How the Expedition Cruise Network is promoting growth

Akvile Marozaite gives Rebecca Gibson an insight into how the new Expedition Cruise Network will work with travel agents and shipowners to promote the growth of a sustainable expedition cruise industry

How the Expedition Cruise Network is promoting growth
The Expedition Cruise Network aims to be a voice for the sector, says Akvile Marozaite

Whether it is searching for polar bears in the Arctic Circle or walking on glaciers in Greenland, whale watching in Antarctica, or paddleboarding and snorkelling among rare species in the Galápagos Islands, expedition cruises offer travellers the opportunity to experience once-in-a-lifetime moments and explore remote, hard-to-reach destinations.  

With more guests looking to tick such items off their bucket lists, existing brands expanding their fleets and more operators joining the sector for the first time, expedition cruise is now the fastest-growing sector of the cruise industry, according to Akvile Marozaite, CEO of Expedition Cruise Network (ECN).  

“The sector has doubled in size over just the past few years,” she says, explaining that this is why ECN decided to establish a commercial business-to-business membership organisation to connect expedition cruise operators with travel trade professionals in 2023.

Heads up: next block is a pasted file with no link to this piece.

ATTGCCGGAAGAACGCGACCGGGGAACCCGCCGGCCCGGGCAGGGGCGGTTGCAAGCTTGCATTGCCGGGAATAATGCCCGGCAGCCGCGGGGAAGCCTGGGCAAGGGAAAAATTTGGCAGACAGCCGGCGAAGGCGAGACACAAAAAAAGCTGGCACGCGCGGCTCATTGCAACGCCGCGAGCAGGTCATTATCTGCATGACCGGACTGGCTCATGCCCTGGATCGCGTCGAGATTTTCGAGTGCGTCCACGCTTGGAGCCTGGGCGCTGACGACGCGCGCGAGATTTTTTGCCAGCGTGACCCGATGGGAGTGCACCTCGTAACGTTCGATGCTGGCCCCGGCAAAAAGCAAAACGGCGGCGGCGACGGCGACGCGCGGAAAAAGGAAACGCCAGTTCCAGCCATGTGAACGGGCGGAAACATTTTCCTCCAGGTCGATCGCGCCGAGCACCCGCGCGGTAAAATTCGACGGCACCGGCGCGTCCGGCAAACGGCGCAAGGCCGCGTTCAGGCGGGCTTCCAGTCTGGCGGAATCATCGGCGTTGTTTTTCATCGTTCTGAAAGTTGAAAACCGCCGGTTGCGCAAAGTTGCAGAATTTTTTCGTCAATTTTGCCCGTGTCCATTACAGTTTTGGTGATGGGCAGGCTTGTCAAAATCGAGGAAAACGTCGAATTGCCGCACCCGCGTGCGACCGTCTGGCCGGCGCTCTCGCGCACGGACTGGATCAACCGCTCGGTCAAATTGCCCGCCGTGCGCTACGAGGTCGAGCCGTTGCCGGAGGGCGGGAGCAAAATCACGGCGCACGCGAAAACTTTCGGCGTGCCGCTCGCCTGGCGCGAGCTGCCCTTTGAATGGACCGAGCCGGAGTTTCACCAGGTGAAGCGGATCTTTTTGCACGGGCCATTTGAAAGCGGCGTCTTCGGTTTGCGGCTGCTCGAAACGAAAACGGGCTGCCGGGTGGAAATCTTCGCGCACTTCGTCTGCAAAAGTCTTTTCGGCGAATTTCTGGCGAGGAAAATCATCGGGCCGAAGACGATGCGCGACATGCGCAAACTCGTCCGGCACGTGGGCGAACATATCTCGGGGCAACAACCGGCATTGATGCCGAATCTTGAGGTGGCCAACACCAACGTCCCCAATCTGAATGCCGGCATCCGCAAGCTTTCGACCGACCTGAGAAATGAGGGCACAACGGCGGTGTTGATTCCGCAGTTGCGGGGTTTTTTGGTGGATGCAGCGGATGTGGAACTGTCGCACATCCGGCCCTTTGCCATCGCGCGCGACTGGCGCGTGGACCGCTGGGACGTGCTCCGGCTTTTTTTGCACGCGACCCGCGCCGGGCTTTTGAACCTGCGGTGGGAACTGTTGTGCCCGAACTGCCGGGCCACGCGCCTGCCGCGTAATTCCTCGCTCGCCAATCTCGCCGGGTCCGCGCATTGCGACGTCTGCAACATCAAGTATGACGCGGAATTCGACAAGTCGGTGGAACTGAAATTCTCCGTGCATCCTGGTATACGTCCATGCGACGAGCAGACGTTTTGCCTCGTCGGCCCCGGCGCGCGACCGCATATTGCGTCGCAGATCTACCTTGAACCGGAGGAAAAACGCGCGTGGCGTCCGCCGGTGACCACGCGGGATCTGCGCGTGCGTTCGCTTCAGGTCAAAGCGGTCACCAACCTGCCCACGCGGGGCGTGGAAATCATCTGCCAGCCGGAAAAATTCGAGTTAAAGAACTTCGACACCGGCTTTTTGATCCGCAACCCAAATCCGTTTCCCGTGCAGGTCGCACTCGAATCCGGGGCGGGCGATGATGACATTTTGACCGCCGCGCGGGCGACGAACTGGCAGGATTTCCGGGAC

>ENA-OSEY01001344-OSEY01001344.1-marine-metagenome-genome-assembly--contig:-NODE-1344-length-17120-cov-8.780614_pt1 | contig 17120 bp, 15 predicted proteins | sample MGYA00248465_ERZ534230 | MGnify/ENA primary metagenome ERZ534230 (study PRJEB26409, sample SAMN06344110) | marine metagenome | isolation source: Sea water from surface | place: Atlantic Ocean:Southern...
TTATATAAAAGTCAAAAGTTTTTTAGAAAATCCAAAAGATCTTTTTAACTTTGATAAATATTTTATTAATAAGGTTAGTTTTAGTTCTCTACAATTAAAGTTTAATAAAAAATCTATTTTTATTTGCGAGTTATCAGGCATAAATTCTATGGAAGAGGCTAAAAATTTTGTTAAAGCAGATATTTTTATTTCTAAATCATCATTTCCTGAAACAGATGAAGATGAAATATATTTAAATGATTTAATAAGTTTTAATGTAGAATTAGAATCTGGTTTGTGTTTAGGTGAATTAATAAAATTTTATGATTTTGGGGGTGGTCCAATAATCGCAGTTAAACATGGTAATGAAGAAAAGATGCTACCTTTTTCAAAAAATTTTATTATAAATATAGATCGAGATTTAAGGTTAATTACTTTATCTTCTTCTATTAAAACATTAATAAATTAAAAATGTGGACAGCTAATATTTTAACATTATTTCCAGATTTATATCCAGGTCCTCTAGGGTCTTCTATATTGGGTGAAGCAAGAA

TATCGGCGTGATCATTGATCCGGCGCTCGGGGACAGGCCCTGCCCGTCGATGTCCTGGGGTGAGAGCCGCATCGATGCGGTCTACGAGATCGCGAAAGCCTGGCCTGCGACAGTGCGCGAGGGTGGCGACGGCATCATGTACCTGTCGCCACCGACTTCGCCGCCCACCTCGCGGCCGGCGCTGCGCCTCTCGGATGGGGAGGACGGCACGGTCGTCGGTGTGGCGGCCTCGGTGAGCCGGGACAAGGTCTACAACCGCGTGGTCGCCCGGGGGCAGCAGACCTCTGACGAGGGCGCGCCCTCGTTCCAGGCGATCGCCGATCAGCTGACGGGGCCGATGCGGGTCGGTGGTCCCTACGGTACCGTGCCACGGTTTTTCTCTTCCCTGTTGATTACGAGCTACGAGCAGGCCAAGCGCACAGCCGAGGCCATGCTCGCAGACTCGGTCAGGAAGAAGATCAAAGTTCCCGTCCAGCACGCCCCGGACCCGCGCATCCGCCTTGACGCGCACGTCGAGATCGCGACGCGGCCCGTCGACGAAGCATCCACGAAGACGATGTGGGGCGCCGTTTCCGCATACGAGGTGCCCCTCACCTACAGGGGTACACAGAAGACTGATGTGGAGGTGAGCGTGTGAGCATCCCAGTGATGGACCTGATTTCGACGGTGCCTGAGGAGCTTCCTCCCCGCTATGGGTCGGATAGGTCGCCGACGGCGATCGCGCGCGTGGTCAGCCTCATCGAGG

“There was nothing quite like the ECN in the market when we launched, but after we consulted several expedition cruise lines it became apparent there was a strong desire for the sector to have its own dedicated place as the market continued to develop and mature,” says Marozaite. “Our mission is to grow and promote the expedition cruise sector to travellers worldwide and become its voice in the wider industry, seeking to represent it in an authentic, trustworthy and consistent manner.” 

ECN offers memberships for both expedition cruise operators and travel trade professionals. 

“Ship operators gain access to a travel trade community interested in selling expedition cruising,” says Marozaite. “We have a great range of expedition cruise members from around the world, including big, recognisable brands and small, niche operators who are specialists in their field.”  

Meanwhile, travel trade members can access training content, an expedition cruise operator directory, learn about different destinations, access a centralised digital brochures rack, gain special rates, sign up to ECN and industry events, and more.” 

“Expedition cruise sellers are very diverse and include tour operators, travel designers, home workers, independent agents and luxury, cruise and adventure specialists, so we designed ECN to bring all these unique businesses together,” says Marozaite. “We provide something of interest to anyone looking to sell or develop their knowledge of expedition cruises. In 2023, the key focus is to deliver value to our members through various online events including the most extensive webinar series in the sector and the first expedition cruise exclusive virtual conference in September, to be hosted in association with TTG. Our long-term plans include in-person events, an expanded webinar programme, and continuous enhancements of our current offerings.” 

Another of ECN’s key focuses for 2023 and beyond is to help the expedition cruise sector operate more sustainably and responsibly.